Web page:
SIPP Product at Interactive Brokers

This is a discussion on SIPP Product at Interactive Brokers within the Brokerages forums, part of the Commercial category; I don't think SIPP provision goes against the IB business model. They already offer IRA accounts in the US, which ...

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Old Jan 9, 2006, 2:38pm   #21
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I don't think SIPP provision goes against the IB business model. They already offer IRA accounts in the US, which are basically the same thing. The question is more likely to be can they make it pay, and/or find a suitable trustee/administrator.

CFDs I believe do not fit into the IB model. Their whole thing is about getting access to exchanges, not OTC. That might not stop them though ...
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Old Jan 9, 2006, 5:02pm   #22
 
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The US market is 6 times that of the UK hence why I personally think they may not do a SIPP wrapper.

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Old Jan 9, 2006, 6:04pm   #23
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Fair comment. What if all the charges can be put into the wrapper product though? Then it's essentially a no-risk deal from IB's perspective.

We'll just have to see. Personally I would lap it up if happens since my SIPP is currently stuck in a conventional brokerage account and I don't like CFDs. The IB account would be ideal.
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Old Jan 13, 2006, 4:11pm   #24
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Old Jan 13, 2006, 4:14pm   #25
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Sipps

Thank you for your comments. We are currently reviewing supporting SIPP accounts. We welcome your comments.

Sincerely
Interactive Brokers


Quote:
Originally Posted by Mattybuoy
I don't think SIPP provision goes against the IB business model. They already offer IRA accounts in the US, which are basically the same thing. The question is more likely to be can they make it pay, and/or find a suitable trustee/administrator.

CFDs I believe do not fit into the IB model. Their whole thing is about getting access to exchanges, not OTC. That might not stop them though ...
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Old Jan 15, 2006, 3:15am   #26
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OK here's another comment

I have been doing some serious reading of the IB website and forums trying to work out what it's all about. Mostly I like what I see, but some things are rather opaque.

Anyway ...

US IRA accounts at IB (or indeed at any brokerage) are apparently required by federal law to be "Cash accounts". This basically means no margin on stocks. I haven't investigated the futures and options rules closely but they are probably similarly restrictive.

Now as I understand it, in the UK SIPPs are allowed to borrow, and the scope of the borrowing is to be extended come "A Day" i.e. 6 April this year. However, it is not clear to me whether this only applies to property investments or also includes financial instruments.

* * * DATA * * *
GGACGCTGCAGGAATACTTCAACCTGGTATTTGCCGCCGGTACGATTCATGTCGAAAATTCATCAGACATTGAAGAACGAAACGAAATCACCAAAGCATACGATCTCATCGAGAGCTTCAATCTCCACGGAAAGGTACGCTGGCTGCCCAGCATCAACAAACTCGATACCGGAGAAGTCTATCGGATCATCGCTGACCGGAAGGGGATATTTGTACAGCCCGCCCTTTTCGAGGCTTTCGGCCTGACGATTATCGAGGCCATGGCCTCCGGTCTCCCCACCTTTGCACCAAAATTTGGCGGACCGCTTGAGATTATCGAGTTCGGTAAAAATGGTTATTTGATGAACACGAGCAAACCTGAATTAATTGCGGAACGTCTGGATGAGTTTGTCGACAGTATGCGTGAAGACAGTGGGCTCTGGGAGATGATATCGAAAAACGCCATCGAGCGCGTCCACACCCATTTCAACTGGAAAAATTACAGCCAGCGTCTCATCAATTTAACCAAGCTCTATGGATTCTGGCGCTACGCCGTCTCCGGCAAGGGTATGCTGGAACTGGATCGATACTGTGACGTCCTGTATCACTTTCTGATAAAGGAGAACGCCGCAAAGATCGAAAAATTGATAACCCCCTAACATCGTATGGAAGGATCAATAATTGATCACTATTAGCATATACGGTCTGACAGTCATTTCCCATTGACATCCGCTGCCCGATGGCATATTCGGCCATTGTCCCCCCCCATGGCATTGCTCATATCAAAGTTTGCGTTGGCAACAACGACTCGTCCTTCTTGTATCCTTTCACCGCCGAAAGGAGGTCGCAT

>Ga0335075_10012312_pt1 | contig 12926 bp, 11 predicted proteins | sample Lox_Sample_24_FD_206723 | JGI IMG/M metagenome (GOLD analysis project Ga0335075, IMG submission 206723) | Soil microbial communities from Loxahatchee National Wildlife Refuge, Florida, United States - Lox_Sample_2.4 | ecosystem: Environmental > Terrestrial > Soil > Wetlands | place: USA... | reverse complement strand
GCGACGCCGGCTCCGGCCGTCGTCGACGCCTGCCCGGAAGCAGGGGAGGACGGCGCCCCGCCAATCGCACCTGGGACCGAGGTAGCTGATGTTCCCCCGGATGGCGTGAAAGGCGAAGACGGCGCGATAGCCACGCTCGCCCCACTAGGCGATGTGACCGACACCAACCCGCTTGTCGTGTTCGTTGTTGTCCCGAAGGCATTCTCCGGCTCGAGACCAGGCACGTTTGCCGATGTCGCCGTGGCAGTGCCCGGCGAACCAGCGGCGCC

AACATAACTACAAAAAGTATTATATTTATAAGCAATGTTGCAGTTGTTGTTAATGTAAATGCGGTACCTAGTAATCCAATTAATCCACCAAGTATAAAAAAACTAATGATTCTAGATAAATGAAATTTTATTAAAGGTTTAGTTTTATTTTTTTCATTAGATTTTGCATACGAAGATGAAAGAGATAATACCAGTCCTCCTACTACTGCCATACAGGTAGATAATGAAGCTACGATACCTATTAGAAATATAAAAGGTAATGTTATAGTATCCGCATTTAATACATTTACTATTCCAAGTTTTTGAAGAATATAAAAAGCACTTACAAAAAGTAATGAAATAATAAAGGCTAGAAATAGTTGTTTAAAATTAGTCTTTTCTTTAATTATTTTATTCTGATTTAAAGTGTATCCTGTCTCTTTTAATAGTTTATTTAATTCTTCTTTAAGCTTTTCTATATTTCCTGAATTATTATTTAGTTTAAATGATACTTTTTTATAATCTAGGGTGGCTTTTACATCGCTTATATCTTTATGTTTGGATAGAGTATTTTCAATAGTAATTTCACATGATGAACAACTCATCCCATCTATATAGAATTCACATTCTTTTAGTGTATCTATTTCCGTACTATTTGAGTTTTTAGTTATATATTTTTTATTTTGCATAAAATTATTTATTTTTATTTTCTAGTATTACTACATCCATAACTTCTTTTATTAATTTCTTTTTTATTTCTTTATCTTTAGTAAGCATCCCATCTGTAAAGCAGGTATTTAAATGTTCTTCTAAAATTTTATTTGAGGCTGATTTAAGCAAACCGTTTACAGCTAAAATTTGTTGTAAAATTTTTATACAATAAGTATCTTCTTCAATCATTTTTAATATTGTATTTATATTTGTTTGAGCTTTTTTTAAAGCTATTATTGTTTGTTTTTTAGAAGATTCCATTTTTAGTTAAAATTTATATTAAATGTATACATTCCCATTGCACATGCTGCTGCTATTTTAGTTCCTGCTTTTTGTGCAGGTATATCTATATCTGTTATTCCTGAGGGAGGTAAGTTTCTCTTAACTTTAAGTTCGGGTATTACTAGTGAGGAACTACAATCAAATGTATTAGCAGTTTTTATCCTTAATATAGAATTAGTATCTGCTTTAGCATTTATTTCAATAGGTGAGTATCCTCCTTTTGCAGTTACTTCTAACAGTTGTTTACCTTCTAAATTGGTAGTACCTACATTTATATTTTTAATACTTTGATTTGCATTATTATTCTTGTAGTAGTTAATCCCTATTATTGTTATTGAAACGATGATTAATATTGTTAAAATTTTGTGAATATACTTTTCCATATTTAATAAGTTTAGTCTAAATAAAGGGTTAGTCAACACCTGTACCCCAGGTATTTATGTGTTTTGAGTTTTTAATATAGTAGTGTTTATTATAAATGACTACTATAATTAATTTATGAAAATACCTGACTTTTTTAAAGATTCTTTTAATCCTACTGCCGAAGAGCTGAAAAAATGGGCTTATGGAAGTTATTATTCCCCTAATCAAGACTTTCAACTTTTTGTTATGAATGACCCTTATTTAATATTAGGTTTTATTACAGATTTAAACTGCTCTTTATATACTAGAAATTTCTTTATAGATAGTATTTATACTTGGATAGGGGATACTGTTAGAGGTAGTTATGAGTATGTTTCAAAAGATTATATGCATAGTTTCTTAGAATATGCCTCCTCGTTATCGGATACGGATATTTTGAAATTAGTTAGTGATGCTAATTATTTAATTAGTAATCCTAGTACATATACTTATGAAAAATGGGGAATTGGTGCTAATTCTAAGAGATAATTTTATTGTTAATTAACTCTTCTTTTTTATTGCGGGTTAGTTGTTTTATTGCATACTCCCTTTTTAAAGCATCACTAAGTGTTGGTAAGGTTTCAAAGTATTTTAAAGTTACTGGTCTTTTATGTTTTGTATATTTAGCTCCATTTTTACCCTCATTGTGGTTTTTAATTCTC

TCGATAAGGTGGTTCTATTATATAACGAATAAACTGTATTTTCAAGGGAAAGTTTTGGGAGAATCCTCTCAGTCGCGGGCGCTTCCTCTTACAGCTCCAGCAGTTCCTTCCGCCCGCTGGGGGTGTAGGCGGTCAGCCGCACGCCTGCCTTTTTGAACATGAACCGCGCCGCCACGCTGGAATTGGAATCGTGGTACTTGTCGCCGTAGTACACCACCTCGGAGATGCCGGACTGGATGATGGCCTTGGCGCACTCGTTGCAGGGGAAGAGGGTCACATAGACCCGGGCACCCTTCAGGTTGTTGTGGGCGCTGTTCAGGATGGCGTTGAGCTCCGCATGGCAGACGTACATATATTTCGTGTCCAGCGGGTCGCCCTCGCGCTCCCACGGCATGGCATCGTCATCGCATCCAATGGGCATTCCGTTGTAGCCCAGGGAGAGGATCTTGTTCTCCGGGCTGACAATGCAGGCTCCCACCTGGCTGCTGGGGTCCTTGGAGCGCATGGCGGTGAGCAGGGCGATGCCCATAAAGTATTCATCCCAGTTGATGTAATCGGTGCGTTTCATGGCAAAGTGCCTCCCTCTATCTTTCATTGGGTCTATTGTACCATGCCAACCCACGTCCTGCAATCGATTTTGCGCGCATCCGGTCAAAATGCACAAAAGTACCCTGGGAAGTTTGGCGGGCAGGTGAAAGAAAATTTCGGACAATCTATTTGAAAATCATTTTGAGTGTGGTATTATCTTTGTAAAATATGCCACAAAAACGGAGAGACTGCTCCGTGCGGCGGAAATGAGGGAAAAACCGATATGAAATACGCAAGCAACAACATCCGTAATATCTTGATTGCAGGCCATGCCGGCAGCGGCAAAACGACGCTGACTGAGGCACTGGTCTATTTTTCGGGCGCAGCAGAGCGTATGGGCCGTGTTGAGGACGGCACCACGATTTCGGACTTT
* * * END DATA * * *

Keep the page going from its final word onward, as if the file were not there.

To get to the point: If a hypothetical IB SIPP account were to be a "Cash account" only then there would seem to be little to differentiate it from the range of existing SIPP accounts.

---
Just musing ...
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Old Jan 15, 2006, 8:13am   #27
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Quote:
To get to the point: If a hypothetical IB SIPP account were to be a "Cash account" only then there would seem to be little to differentiate it from the range of existing SIPP accounts.
How about:-

1. The outrageous commissions charged on other SIPP accounts.
2. The outrageous charges on other SIPP accounts.
3. The restricted range of markets available on other SIPP accounts.
4. The restricted trading times available on other SIPP accounts.
5. etc, etc, etc.

If IB get it right they will attract £m(b)illions. They will certainly get my few £1,000s.
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Old Jan 15, 2006, 4:07pm   #28
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I currently have a SIPPDeal account. There are no admin charges and the dealing charges are 0.75% for stocks with a GBP 15.00 minimum. Not suitable for trading but it's fine for investing, which is all you can sensibly do with the allowable investments anyway.

As to the point about restricted range of markets. The IB multi-currency facility is implemented using margin loans. No margin = no multi-currency = no foreign markets.

I'm not saying an IB SIPP wouldn't have some advantages, cheap commisions being the main one, but without margin they would be limited.
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Old Jan 15, 2006, 6:38pm   #29
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Mattybuoy, You may find better value using one of the brokers via the Sippdealxtra product (and better execution too). I think you get charged an admin fee but 0.75% dealing charge these days really isn't on.
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Old Jan 15, 2006, 6:50pm   #30
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Yes there are definitely better offers around. However, I am going to wait until after A Day to move at which point there will probably be some new offerings and substantial changes to those of existing providers.

--
If I were to change now it would be toss-up between Idealing and Squaregain. Idealing has direct access to LSE but their non-SIPPDeal wrappers have higher charges. Whereas Squaregain does not have direct access but does offer more coverage of foreign markets, and the cheap SIPPdealextra wrapper is available.

Etrade may be another possibility but the information about it is thin.

Last edited by Mattybuoy; Jan 15, 2006 at 7:00pm.
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